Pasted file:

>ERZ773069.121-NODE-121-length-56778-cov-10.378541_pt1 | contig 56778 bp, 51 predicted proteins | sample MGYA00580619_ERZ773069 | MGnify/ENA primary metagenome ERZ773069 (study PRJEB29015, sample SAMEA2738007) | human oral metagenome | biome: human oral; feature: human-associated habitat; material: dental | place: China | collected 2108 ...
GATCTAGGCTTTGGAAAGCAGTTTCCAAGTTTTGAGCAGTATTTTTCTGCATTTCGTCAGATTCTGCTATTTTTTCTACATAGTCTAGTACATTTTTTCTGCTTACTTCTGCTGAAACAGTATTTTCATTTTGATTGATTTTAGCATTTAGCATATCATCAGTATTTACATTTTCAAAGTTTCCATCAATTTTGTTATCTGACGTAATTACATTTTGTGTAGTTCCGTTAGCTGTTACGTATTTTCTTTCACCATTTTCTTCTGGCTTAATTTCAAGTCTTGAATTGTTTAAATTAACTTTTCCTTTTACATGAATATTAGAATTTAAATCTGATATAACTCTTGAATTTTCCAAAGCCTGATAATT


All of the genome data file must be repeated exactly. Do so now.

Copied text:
>ERZ773069.121-NODE-121-length-56778-cov-10.378541_pt1 | contig 56778 bp, 51 predicted proteins | sample MGYA00580619_ERZ773069 | MGnify/ENA primary metagenome ERZ773069 (study PRJEB29015, sample SAMEA2738007) | human oral metagenome | biome: human oral; feature: human-associated habitat; material: dental | place: China | collected 2108 ...
GATCTAGGCTTTGGAAAGCAGTTTCCAAGTTTTGAGCAGTATTTTTCTGCATTTCGTCAGATTCTGCTATTTTTTCTACATAGTCTAGTACATTTTTTCTGCTTACTTCTGCTGAAACAGTATTTTCATTTTGATTGATTTTAGCATTTAGCATATCATCAGTATTTACATTTTCAAAGTTTCCATCAATTTTGTTATCTGACGTAATTACATTTTGTGTAGTTCCGTTAGCTGTTACGTATTTTCTTTCACCATTTTCTTCTGGCTTAATTTCAAGTCTTGAATTGTTTAAATTAACTTTTCCTTTTACATGAATATTAGAATTTAAATCTGATATAACTCTTGAATTTTCCAAAGCCTGATAATT